Some cycling films make the sport look beautiful, emphasizing the elegance of the bikes, and the athleticism of the riders. Instead, A Sunday In Hell makes cycling look violent.
We follow athletes through the 1976 “Hell of the North” as they battle cobbles and dodge crashes to win the day. Losers crash out and winners have to go through hell.
Placed firmly in the Merckx-era, the great man himself features heavily, along with other legends of the time including Roger De Vlaeminck (the 1975 winner) and Freddy Maertens.
As much a piece of cycling history in its own right, ‘A Sunday In Hell’ is a brutal, ‘blood, sweat, and gears’ depiction of professional road racing from a bygone era.
The film is a better pick for cycling fans than for more casual viewers. Leth assumes the viewer is in the know and offers little explanation of the race’s rules and background, instead allowing the drama to take center stage.
Saunders’ English-narrated version of the film is well worth a look, but unfortunately, no subtitled version exists so English-speaking viewers miss out on some of the riders’ interviews and perspectives.
A Sunday In Hell is truly of its time, and some of its idiosyncrasies will put a modern viewer off.
We wouldn’t recommend screening it to get your friends into the sport – but for a cycling fan, it’s a great watch and a treasured piece of cycling history.
Chasing Legends (2010)
For the modern cycling documentary, look no further than Chasing Legends.
Chasing Legends follows Team Columbia HTC through the 2009 Tour de France, covering the Tour’s highs, lows, upsets, and triumphs.
Professional cycling doesn’t start and end with Le Tour, but it is the sport’s highest peak, the aspiration of every pro rider, and “the best you can do in cycling”.
We follow Mark Cavendish, George Hincapie, and Erik Zabel through the tour, and the legendary Eddy Merckx appears (again!) lending perspective in interviews and voiceover.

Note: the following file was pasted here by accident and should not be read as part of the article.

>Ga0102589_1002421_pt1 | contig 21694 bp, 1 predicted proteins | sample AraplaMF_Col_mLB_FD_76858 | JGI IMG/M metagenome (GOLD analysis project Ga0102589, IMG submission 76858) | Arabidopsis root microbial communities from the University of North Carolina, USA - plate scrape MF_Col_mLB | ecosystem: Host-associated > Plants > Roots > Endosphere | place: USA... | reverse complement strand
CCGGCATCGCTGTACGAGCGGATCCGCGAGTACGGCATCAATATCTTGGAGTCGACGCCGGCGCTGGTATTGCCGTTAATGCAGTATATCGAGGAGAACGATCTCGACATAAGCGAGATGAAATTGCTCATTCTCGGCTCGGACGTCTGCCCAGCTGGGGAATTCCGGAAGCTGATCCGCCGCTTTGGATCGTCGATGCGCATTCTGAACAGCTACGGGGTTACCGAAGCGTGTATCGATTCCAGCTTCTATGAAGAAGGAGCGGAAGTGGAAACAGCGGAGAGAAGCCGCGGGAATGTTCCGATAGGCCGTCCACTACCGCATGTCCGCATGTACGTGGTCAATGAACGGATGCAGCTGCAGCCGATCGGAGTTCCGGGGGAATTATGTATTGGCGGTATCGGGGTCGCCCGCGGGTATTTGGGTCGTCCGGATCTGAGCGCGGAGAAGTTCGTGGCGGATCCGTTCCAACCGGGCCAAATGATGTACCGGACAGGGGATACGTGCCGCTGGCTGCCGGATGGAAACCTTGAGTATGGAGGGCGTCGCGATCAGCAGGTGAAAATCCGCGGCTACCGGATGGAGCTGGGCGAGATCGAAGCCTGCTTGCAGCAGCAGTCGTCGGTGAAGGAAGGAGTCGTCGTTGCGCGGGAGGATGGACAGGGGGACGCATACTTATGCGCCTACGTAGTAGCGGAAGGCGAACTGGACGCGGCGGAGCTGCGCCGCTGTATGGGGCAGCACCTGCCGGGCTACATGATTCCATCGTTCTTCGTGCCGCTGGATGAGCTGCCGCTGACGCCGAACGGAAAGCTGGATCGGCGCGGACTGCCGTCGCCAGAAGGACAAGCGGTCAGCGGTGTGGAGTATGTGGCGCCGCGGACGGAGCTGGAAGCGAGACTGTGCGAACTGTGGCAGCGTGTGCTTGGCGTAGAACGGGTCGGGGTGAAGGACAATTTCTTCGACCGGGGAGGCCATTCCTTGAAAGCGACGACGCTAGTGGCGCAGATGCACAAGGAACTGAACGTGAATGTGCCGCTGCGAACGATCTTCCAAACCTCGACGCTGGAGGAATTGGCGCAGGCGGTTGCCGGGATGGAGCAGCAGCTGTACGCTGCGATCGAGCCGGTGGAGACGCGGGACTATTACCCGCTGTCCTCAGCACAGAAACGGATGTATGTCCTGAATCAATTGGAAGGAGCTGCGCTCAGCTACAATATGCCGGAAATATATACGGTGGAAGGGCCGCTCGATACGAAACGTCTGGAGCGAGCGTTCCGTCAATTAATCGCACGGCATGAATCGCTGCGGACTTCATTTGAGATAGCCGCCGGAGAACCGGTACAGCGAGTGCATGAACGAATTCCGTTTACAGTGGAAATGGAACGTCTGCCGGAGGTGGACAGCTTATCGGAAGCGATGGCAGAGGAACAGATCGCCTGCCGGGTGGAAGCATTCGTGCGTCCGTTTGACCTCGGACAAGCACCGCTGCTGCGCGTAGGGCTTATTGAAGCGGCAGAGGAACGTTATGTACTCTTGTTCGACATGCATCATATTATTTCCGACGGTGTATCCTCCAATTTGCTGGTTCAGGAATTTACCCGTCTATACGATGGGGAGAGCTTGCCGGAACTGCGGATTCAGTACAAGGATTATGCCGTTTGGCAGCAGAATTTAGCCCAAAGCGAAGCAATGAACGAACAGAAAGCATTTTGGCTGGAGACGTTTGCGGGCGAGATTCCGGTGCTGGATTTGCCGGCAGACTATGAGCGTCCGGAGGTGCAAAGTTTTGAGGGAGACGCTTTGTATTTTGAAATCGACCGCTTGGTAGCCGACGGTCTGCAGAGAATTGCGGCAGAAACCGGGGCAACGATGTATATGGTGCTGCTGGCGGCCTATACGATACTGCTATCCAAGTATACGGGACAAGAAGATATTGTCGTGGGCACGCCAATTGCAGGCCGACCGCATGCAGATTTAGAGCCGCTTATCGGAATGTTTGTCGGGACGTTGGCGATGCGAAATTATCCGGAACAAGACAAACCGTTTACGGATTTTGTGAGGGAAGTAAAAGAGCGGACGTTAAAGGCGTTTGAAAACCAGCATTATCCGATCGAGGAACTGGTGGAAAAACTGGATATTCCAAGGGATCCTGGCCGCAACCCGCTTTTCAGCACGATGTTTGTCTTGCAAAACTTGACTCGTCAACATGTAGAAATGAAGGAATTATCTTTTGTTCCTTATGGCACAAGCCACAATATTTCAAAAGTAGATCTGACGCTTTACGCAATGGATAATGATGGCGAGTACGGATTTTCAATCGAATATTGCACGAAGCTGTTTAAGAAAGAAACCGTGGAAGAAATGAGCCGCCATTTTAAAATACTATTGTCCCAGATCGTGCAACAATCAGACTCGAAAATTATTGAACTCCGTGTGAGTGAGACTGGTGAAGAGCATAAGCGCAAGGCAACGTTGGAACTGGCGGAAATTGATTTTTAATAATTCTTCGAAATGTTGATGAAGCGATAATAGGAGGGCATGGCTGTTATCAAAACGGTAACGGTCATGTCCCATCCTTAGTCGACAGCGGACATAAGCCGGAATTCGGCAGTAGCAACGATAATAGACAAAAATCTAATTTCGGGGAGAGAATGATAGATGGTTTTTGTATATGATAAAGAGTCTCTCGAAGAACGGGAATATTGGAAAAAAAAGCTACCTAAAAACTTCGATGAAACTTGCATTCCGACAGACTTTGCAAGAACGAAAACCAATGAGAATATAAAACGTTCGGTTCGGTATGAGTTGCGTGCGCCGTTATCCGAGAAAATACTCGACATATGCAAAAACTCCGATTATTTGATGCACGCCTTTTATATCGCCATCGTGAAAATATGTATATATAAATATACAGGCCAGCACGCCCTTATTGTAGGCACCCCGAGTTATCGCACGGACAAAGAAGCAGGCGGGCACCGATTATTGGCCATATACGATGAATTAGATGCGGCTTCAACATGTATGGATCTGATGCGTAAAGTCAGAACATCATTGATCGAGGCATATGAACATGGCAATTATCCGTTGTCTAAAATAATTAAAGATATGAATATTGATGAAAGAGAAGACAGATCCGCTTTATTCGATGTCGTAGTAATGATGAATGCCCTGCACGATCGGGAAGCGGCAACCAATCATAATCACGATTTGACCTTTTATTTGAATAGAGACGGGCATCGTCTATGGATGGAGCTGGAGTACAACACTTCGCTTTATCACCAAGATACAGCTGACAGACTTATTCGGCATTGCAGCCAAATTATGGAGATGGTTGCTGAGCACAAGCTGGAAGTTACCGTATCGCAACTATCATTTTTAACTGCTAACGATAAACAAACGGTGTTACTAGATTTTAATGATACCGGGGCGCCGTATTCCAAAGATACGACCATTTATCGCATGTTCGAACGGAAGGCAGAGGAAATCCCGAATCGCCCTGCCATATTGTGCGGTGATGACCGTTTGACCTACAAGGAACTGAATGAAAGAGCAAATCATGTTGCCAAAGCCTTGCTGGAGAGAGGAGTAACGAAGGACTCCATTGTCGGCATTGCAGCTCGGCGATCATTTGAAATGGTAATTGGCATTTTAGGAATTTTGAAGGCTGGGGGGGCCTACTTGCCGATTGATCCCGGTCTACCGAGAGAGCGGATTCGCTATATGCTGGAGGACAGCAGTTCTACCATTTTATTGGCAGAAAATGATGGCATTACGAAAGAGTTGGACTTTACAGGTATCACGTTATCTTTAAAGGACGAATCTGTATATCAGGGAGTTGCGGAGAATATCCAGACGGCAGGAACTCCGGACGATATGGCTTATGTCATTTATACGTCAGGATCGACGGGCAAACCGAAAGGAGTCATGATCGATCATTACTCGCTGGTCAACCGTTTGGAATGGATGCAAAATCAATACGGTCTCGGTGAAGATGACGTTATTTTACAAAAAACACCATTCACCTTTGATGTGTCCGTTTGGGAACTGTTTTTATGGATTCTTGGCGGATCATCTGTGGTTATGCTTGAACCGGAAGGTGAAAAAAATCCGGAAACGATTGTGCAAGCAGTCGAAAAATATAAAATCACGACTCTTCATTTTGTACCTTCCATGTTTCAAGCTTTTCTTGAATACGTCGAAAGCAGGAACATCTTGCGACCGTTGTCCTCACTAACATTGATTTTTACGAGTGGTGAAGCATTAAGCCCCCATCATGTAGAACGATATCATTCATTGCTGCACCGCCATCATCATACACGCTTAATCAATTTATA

The film is a good entry point into the sport and there’s a good balance of explanation for newcomers and meat and bones for out-and-out cycling fans.
An all-time great cycling documentary, though the film is slightly hurt by the fact it doesn’t seriously engage with doping. Which brings us on to…
Icarus is not just a great cycling documentary, it is a great documentary in its own right.
After years of scandalous headlines about the pervasion of performance enhancers and blood doping in sports, documentary filmmaker Bryan Fogel set out to find the truth.
Icarus begins with a compelling premise: can Fogel win an amateur cycling race while using performance enhancers with the help of a doping scientist?
Fun, right? Well, things take a turn and become less fun.
Icarus morphs into a dark picture of illicit doping in professional sport and what starts as Super Size Me style entertainment descends into a seedy, tension-filled political thriller.
Documentaries offer a unique opportunity to better understand their subjects, and in Icarus, we have an unmatched peak behind the curtain.
From Lance Armstrong to Team Sky, doping in cycling has become a world of smoke and mirrors, so part of the draw of the documentary is watching the subjects speak candidly about how to cheat in professional sports.
Bursting the banks of performance enhancers in cycling and flooding into all professional sports, Icarus is a great cycling movie and well worth a watch.
Rising From Ashes (2013)
Rising From Ashes is a powerful documentary about the ﬁrst National Cycling Team of Rwanda – a country scarred by genocide – and their journey to the Olympics.
In the film, we follow Adrien Niyonshuti, and his teammates. Athletes who overcame trauma and beat the odds, inspiring future generations in Rwanda.
The team is supported by American coach Jonathan Boyer, a man with his own difficult history, who tells the audience: “cycling is about suffering”.
And whilst the horrors of the Rwandan Genocide loom heavily, Rising From Ashes isn’t a film about suffering; it is a film about hope and second chances.
“You can outdistance that which is running after you, but not what is running inside you.”
Documentary films have huge potential to shape views and attitudes, and Rising From Ashes is uplifting and inspiring in equal part.
With narration from Forest Whitaker, we see the story of the men who carried Rwanda to the Olympics and inspired national pride in cycling.
Rising From Ashes is an all-time great cycling documentary. Though the subject matter can be difficult, the film endures with universal themes that anyone can connect with.
Now you know all about the best cycling movies…
It’s a wonderful experience seeing your feelings about cycling captured and expressed through the language of cinema.
It’s difficult translating a love for sport onto the big screen. But when it works, it works.
And now you have a sturdy watch list of the best cycling movies which you can identify with and deepen your love for the sport.
So take your seats – the movie is about to begin!